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Roman Station Medieval Raw Iron Production Alleged Medieval Castle Napoleon: Battle of Hohenlinden Napoleon: Battlefield Communist manifesto 1933 Intro World War 2 Spring 1945 17. SS Division 'Goetz von Berlichingen' Part 1 17. SS Division 'Goetz von Berlichingen' Part 2

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Another try (2/8)

Another try

Sponge Iron, Small Pieces.

Months later I found in the state library a book on local archaeology full of maps. It turned out that in the forest I had searched the traces of old ways are still visible – though several hundred meters away from the plateau’s rim.
The wheels of the carriages had caused deep depressions in the ground still visible today. Often there are many parallel traces in a fan shape because a parallel route was opened every time the old way was worn out. One bunch of traces was directly near a small pond. Since this was possibly a resting place where items had been lost I decided to search that area.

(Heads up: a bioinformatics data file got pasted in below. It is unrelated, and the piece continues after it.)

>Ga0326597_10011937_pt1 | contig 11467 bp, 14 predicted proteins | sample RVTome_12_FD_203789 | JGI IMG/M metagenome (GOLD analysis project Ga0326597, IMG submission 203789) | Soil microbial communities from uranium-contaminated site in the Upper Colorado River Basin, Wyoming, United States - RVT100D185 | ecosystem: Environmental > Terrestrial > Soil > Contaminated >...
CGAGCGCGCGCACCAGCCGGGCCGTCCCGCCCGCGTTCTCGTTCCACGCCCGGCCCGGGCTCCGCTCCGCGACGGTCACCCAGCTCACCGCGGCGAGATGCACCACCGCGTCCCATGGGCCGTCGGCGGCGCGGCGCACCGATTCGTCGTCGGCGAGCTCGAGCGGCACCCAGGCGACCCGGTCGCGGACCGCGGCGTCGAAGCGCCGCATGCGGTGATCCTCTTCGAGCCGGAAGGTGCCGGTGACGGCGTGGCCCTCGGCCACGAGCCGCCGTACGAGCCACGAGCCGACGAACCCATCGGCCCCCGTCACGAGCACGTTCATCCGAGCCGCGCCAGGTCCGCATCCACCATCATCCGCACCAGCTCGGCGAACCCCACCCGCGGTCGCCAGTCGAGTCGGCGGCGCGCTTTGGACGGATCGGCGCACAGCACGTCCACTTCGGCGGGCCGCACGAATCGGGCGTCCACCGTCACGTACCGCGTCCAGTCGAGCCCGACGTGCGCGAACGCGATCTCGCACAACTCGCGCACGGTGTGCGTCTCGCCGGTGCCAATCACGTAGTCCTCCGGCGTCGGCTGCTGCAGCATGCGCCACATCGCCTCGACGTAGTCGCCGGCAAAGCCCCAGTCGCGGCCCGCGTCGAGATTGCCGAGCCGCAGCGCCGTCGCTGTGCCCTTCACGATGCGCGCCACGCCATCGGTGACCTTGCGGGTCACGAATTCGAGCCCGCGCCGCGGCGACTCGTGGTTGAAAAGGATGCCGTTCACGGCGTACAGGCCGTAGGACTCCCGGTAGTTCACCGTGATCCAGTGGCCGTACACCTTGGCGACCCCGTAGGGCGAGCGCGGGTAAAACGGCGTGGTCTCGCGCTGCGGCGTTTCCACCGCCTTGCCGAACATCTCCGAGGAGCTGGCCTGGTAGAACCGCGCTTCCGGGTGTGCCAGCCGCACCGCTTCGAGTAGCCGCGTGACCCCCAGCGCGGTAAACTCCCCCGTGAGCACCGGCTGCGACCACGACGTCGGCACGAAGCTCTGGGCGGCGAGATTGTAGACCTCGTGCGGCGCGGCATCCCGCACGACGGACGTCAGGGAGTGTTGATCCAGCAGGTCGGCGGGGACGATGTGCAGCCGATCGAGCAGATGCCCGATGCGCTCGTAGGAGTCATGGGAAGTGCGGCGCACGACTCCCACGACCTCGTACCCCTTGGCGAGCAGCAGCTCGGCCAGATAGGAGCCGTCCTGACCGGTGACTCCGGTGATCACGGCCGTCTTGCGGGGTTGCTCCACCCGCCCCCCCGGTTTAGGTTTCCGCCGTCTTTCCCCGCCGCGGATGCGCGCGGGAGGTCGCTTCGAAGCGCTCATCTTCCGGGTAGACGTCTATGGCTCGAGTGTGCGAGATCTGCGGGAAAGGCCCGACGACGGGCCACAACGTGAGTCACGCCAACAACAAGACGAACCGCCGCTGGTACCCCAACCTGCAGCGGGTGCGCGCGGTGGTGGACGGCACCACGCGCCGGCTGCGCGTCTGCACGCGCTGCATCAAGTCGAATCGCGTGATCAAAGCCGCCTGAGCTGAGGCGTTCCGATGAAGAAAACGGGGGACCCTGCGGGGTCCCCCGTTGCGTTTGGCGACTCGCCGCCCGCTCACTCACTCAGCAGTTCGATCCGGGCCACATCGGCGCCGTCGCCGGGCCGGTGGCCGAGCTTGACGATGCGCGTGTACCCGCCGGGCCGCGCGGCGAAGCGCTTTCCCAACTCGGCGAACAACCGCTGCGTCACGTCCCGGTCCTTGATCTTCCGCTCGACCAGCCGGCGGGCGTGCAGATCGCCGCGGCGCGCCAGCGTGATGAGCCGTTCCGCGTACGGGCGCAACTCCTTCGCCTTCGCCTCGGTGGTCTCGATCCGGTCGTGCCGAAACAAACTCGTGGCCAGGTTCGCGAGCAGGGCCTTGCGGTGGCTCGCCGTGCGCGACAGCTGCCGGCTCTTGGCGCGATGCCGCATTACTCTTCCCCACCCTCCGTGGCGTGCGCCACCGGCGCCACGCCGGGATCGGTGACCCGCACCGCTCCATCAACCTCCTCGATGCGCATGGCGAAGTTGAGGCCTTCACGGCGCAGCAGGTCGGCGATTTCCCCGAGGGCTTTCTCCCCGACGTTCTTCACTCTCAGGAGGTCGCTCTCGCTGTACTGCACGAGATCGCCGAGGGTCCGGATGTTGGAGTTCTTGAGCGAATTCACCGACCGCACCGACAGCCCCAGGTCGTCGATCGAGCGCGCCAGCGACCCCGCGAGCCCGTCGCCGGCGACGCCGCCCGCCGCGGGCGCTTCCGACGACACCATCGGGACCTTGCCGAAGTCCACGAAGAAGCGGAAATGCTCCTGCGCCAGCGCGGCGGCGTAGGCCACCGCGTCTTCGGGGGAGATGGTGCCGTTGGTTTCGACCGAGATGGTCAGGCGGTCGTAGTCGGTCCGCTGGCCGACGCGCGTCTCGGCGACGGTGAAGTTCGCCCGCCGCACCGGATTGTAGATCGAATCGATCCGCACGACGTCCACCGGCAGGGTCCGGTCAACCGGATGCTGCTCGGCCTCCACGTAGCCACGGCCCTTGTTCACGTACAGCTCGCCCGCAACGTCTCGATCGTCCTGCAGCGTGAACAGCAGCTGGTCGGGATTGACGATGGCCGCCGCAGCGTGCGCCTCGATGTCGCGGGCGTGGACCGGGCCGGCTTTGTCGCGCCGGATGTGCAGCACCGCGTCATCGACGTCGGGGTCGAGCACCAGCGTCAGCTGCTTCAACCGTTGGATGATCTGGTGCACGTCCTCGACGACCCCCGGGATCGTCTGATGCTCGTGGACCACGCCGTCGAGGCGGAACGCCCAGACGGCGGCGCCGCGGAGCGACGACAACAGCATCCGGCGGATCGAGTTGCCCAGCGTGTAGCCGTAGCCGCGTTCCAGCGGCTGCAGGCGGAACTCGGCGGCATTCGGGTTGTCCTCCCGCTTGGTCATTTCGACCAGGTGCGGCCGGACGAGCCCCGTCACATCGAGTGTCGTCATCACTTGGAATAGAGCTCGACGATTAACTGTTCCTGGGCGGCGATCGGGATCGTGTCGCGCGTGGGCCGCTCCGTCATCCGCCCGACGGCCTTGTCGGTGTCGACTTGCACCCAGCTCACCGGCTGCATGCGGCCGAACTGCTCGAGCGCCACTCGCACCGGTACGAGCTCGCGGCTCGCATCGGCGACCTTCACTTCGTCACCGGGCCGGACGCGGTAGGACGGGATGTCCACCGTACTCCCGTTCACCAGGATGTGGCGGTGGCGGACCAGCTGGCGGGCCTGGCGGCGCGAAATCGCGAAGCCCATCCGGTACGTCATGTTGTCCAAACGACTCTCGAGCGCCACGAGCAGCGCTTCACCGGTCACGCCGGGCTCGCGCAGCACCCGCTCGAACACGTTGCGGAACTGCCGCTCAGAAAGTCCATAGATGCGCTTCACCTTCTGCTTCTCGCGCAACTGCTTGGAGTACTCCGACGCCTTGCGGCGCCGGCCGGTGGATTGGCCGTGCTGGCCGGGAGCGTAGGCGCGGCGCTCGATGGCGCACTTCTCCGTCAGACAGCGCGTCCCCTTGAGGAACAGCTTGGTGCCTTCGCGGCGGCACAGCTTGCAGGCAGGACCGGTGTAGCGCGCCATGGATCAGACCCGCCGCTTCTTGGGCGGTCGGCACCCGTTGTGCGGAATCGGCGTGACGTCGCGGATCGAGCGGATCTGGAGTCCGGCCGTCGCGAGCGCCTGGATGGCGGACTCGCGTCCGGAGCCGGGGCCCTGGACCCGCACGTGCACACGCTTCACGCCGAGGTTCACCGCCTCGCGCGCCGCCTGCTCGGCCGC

Again, this forest was not my friend. While I found this carriage traces easily nothing was to be found with the exception of the ever present early modern horse shoe. After several hours of futile search I made a last attempt and relocated again. This time I went to the only creek in the forest as water always attracted people. The creek was some 400 m long and I had almost searched its entire length without result. Then came an iffy iron signal. I found several shapeless corroded iron pieces.

While these nondescript items do not look like much I always get excited if I find one of these. These items indicate pre 1500 iron ore processing. They consist of sponge iron, which is a very porous raw iron, and some slug. These are wonderful indicator finds, similar to musket balls for those looking for a battle scene. While the finds themselves are not impressive they indicate interesting human presence in the past, in this case iron ore processing in medieval or even antique times at this creek. Being a metal searcher I like everything connected to the early stages of the use of metal, be it sponge iron or the – even more desirable – green patinated bronze lumps from the bronze age some 3500 years ago.

(C) Thorsten Straub 2006-2011.

Introduction Raw Iron Production (1/8) Medieval Raw Iron Production at the Creek (3/8)